Treasures of the Maya Spirit Exhibition Showcases Collection of The Future
Museo Maya de America at 2014 Los Angeles Jewelry, Antique & Design Show
Exhibition Unveils New Research On The Crouching Masked Jaguar Dancer Sculpture—The Greatest Mayan Discovery in Recent Times
Treasures of the Maya Spirit is an exhibition that celebrates Maya
culture and its contributions to the world. The exhibition will present more
than 200 extraordinary examples of Pre-Columbian Maya Art, and will
also feature some of the finest examples of native Guatemalan textiles,
antique masks, and dance costumes, as well as contemporary works of
art by prize-winning artists and anonymous artist-artisans, reflecting the
Maya region´s worldview.
Treasures of the Maya Spirit focuses on the art and civilization of the
Maya people and is curated by several organizations headed by Gio
Rossilli: Sofia Paredes Maury, Fundacion La Ruta Maya; Ines Guzman,
Museo Maya de America; Raymond Senuk, Friends of Ixchel Museum;
Professor Peter Markman & Dr. Alison Heney, Xipe Projects; and Adrian
Lorenzana, Paiz Foundation.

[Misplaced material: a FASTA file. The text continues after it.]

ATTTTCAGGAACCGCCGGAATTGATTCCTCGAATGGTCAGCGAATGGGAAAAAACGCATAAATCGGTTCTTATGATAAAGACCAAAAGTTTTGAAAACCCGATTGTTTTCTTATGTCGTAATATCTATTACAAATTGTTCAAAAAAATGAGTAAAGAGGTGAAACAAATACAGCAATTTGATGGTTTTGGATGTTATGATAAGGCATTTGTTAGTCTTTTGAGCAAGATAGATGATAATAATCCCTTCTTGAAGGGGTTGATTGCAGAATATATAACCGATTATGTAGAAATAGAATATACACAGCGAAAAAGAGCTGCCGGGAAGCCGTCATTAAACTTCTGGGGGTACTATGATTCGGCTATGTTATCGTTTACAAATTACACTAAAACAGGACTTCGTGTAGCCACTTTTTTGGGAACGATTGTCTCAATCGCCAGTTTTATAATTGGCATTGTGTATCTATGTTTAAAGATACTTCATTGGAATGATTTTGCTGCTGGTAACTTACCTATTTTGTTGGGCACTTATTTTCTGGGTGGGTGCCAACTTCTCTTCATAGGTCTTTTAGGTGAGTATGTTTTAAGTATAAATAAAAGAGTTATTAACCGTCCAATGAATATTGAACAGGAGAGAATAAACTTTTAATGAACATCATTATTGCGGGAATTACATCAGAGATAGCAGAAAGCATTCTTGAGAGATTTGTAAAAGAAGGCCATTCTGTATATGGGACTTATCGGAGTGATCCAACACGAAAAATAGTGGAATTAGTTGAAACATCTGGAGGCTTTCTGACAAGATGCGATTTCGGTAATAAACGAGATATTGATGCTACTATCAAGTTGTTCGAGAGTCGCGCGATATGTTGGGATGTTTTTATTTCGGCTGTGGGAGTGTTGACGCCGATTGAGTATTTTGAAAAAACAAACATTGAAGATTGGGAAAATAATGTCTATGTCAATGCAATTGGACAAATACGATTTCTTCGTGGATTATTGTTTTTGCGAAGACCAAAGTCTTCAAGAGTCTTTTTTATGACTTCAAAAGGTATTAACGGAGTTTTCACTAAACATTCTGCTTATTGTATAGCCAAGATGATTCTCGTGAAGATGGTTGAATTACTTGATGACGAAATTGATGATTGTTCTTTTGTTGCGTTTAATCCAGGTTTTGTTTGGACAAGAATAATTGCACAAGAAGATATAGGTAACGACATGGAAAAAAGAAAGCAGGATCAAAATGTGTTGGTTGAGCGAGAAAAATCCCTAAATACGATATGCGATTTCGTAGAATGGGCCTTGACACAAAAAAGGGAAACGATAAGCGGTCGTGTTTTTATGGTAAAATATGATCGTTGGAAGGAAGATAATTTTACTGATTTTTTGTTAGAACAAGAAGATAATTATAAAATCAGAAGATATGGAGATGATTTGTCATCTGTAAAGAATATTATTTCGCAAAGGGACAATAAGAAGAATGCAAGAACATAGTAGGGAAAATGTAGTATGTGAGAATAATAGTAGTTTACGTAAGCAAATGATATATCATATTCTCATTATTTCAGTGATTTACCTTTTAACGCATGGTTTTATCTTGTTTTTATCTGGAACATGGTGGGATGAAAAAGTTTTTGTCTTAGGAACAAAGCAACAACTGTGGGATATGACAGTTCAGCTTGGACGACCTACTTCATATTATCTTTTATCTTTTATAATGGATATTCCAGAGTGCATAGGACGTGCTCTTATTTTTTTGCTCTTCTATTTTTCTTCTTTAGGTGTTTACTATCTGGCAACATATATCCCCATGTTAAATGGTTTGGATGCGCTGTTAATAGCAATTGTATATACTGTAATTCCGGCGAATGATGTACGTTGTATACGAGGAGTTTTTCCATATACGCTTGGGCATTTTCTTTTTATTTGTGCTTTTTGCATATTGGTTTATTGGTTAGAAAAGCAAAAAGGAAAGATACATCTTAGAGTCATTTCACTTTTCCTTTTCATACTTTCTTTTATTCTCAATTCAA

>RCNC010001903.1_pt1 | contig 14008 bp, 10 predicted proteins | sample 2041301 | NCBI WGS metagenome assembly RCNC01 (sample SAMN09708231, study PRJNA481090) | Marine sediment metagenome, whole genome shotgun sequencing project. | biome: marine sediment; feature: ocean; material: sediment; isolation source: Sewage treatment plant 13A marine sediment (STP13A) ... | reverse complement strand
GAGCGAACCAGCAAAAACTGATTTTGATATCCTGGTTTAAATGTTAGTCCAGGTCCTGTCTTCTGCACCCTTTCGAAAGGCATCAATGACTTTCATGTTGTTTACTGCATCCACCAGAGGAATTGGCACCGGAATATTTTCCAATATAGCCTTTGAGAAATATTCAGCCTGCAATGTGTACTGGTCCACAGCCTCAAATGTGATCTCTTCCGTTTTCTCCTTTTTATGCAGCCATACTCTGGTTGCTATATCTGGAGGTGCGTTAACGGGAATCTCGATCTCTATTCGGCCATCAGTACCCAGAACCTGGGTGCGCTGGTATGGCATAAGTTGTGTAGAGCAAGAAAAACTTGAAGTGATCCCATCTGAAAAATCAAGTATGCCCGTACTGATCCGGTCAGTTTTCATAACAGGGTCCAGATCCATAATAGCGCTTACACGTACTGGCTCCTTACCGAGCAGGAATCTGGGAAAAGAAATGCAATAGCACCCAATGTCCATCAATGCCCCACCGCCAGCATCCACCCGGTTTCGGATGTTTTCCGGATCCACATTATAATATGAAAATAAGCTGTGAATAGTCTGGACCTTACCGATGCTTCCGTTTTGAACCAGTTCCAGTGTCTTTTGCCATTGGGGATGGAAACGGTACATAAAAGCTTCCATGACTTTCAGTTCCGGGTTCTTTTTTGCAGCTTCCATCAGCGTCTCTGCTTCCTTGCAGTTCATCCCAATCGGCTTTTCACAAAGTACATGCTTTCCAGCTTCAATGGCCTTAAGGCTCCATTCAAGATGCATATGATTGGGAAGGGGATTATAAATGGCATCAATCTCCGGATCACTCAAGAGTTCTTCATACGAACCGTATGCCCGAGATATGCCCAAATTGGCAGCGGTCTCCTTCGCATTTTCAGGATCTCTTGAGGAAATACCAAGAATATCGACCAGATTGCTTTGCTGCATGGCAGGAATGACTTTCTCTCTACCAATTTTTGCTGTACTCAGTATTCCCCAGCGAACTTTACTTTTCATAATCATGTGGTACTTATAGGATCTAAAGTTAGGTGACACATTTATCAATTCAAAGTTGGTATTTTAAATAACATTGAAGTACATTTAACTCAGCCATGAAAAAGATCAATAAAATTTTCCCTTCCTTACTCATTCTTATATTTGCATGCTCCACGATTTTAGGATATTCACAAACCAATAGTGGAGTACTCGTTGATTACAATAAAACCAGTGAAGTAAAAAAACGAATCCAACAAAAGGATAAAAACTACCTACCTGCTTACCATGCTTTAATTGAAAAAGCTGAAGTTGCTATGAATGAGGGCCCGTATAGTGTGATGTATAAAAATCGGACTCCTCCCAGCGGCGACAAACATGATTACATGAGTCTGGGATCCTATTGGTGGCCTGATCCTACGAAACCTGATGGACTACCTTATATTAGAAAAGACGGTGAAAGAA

La Ruta Maya Conservation Foundation
La Ruta Maya Conservation Foundation is a non-profit organization
supporting the rescue, conservation, and preservation of Guatemalan
cultural values by promoting education, dissemination, and valorisation
of the Maya's cultural heritage in the Mesoamerican region. The
Foundation has a collection of more than 4,000 Pre-Columbian objects,
and is responsible for the custody and management of these objects,
duly registered at the Registry of Cultural Property. Among them are
ornaments, figurines, monuments, sculptures, ceramic vessels, and
Polychrome Stucco Figure of a Warrior as a Crouching Jaguar
Southern Maya lowlands, probably southwest of the Lakes region of Peten, Guatemala.
Early Classic period (ca. 250 AD- 600 AD).
Height: 66 cm; Length: 266 cm; Width: 105 cm (Register No.184.108.40.2069)
These objects were manufactured using a variety of materials from different sources found in Mesoamerica such as clays and minerals for ceramics, shell, bone, coral, jade, obsidian, flint, and basalt, among others.
Mosaic Jade mask with coral and
obsidian and inlaid shell
Terminal Classic Period (900 - 1200 AD)
Length: 34 cm; Width: 18 cm
(Register No. 220.127.116.11)
Friends of Ixchel Museum
The Friends of the Ixchel Museum, a US charitable foundation, was
established in 1984. There are two primary missions for the organization: to